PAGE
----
By Ken Reed
Due to the immense popularity of college athletics, especially football and basketball, college athletes have always had a great deal of power.
However, until recent years, they haven’t fully realized it, or utilized it.
The latest example comes from the state of Mississippi, where college athletes played a big role in getting state politicians to ban future use of the Confederate emblem in the state flag. Mississippi Gov. Tate Reeves signed the bill into law on Tuesday.
Mississippi State running back Kylin Hill led the charge from the Mississippi sports community to remove the racist Confederate emblem from the state flag. He tweeted last week that he was no longer interested in representing any Mississippi institution on the field if the flag wasn’t taken down. He was supported by numerous teammates and head coach Mike Leach.
Players from Ole Miss joined in as well. Then, last Thursday, 46 coaches from eight different Mississippi colleges and universities went to the state Capitol to call for the end of the Confederate-based state flag. The NCAA and SEC also pressured the state legislature by stating that postseason events wouldn’t be held in Mississippi until the flag and its ugly symbolism was removed.
Omeria Scott, a Mississippi congresswoman representing District 80 in the House of Representatives suggested naming the flag change legislation after Hill, saying “the voice of this young man was a tremendous voice” in the flag change process.
Of course, thousands of Mississippians, from all walks of life, including religious and business leaders, have been calling for a flag change for years. But it took the social change uprising following the murder of George Floyd by a Minneapolis cop, and the actions of Hill, a courageous football player for Mississippi State, to push the effort over the top.
“We can step up,” said Ole Miss defensive end Ryder Anderson. “We can use our voice, use our platform. Together we are really strong. We can really makes stuff happen if we just come together.”
— Ken Reed, Sports Policy Director, League of Fans
Sports Forum Podcast
Episode #32 – League of Fans’ Sports Forum podcast: Prolific Author Joe Posnanski Joins the Show – Posnanski is one of America’s best sportswriters and has twice been named the best sports columnist in America by the Associated Press Sports Editors. We chat about his new book, “Why We Love Baseball,” his new Substack newsletter called Joe Blogs, and we cover topics including how baseball treats its fans, MLB’s numerous rule changes this past season, how the sport can become more fan-friendly, the greatness of Negro Leagues champion Buck O’Neil, and much more.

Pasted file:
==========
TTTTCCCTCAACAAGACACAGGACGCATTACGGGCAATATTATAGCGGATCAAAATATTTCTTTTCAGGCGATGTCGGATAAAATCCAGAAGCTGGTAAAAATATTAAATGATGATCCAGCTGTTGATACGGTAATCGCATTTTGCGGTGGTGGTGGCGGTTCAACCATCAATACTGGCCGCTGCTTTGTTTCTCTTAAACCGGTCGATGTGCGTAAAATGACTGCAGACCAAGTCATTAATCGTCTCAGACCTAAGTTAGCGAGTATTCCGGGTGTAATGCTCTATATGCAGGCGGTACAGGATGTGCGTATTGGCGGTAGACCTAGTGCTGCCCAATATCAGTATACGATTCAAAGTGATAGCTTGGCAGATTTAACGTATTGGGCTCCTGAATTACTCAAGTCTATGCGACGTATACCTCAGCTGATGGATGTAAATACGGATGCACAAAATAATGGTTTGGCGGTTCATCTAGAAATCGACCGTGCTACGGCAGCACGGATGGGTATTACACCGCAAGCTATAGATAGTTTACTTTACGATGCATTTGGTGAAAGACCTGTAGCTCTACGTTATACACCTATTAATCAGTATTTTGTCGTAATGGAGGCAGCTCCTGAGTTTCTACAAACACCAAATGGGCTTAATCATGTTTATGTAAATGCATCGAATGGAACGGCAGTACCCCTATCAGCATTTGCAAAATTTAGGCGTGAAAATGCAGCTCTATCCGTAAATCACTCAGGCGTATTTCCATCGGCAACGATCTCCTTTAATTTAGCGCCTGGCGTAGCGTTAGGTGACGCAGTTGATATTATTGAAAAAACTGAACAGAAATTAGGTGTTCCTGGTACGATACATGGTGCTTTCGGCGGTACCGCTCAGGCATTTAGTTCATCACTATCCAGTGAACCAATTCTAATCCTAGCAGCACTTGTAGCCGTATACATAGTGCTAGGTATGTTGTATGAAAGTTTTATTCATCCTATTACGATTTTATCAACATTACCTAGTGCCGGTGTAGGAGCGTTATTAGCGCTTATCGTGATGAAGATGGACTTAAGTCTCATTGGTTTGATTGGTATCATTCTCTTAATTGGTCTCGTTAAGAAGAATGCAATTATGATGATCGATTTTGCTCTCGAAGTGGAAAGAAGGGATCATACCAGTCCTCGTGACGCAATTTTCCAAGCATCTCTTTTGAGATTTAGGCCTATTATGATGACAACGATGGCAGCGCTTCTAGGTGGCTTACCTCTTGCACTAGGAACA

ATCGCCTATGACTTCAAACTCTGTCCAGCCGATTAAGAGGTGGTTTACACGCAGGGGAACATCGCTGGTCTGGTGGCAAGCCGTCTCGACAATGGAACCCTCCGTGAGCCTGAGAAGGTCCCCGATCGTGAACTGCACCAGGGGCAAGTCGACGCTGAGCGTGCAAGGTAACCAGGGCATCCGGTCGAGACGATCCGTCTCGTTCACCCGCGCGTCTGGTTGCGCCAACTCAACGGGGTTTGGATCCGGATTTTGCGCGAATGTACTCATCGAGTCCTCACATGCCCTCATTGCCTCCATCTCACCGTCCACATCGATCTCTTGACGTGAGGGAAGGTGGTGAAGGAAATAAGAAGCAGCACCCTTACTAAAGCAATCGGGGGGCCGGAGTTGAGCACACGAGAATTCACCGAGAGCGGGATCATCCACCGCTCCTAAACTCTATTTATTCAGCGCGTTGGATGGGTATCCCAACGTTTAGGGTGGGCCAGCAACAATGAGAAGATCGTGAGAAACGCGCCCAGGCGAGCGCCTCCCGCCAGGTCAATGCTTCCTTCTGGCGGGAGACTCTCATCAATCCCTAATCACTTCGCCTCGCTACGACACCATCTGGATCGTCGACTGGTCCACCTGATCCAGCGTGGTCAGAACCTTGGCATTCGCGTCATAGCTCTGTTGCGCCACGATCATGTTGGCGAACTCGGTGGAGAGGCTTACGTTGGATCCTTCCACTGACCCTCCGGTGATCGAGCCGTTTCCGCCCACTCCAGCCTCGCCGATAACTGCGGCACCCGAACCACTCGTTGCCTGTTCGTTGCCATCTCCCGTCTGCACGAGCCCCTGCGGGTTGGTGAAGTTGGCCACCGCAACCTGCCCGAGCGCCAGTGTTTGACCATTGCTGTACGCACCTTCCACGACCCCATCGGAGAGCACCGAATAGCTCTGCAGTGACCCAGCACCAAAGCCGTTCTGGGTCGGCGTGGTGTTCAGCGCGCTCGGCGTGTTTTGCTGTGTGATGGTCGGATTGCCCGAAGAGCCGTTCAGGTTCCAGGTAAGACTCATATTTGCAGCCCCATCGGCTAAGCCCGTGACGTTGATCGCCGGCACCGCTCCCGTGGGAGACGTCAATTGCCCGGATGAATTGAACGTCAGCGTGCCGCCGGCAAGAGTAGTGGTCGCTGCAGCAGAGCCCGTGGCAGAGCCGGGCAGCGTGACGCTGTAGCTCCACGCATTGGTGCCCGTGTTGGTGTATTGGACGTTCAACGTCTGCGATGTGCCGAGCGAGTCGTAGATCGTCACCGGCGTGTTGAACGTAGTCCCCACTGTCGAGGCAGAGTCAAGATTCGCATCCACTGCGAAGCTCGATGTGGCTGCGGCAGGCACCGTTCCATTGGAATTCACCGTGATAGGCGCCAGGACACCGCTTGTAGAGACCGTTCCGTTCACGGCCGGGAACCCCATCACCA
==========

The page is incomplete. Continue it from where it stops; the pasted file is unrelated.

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Episode #31 – League of Fans’ Sports Forum podcast: Foul Ball Safety Is Still an Important Issue at Ballparks – Our guests are Jordan Skopp, founder of FoulBallSafety.com and Greg Wilkowski, a Chicago based attorney. We discuss the historical problem of foul balls injuring fans and why some teams are still hesitant to put up protective netting in some minor league and college baseball parks.
Episode #30 – League of Fans’ Sports Forum podcast: The State of College Athletics with Dr. David Ridpath: Problems and Potential Solutions – Ridpath is a sports administration professor at Ohio University and a member of The Drake Group, a college sports reform think tank.
Episode #29 – League of Fans’ Sports Forum podcast: The Honorable Tom McMillen Visits League of Fans’ Sports Forum – McMillen is a former All-American basketball player, Olympian, Rhodes Scholar and U.S. Congressman. We discuss the state of college athletics today.
Episode #28 – League of Fans’ Sports Forum podcast: A Chat With Mano Watsa, a Leading Basketball and Life Educator – Watsa is President of PGC Basketball, the largest education basketball camp in the world. We discuss problems in youth sports today.
Episode #27 – League of Fans’ Sports Forum podcast: Kids’ Sports: How We Can Take Back the Game and Restore Quality Family Time In the Process – Linda Flanagan is author of “Take Back the Game: How Money and Mania Are Ruining Kids’ Sports and Why It Matters.” We discuss how commercialized and professionalized youth sports are hurting kids and their families.
Media"How We Can Save Sports" author Ken Reed appears on Fox & Friends to explain how there's "too much adult in youth sports."
Ken Reed appears on Mornings with Gail from KFKA Radio in Colorado to discuss bad parenting in youth athletics.
“Should College Athletes Be Paid?” Ken Reed on The Morning Show from Wisconsin Public Radio
Ken Reed appears on KGNU Community Radio in Colorado (at 02:30) to discuss equality in sports and Title IX.
Ken Reed appears on the Ralph Nader Radio Hour (at 38:35) to discuss his book The Sports Reformers: Working to Make the World of Sports a Better Place, and to talk about some current sports issues.
- Reed Appears on Ralph Nader Radio Hour League of Fans’ sports policy director, Ken Reed, Ralph Nader and the New York Times’ Tyler Kepner discussed a variety of sports issues on Nader’s radio show as well as Reed’s updated book, How We Can Save Sports: A Game Plan. Reed's book was released in paperback in February, and has a new introduction and several updated sections.
League of Fans is a sports reform project founded by Ralph Nader to fight for the higher principles of justice, fair play, equal opportunity and civil rights in sports; and to encourage safety and civic responsibility in sports industry and culture.
Vanderbilt Sport & Society - On The Ball with Andrew Maraniss with guest Ken Reed, Sports Policy Director for League of Fans and author of How We Can Save Sports: A Game Plan
Sports & Torts – Ken Reed, Sports Policy Director, League of Fans – at the American Museum of Tort Law
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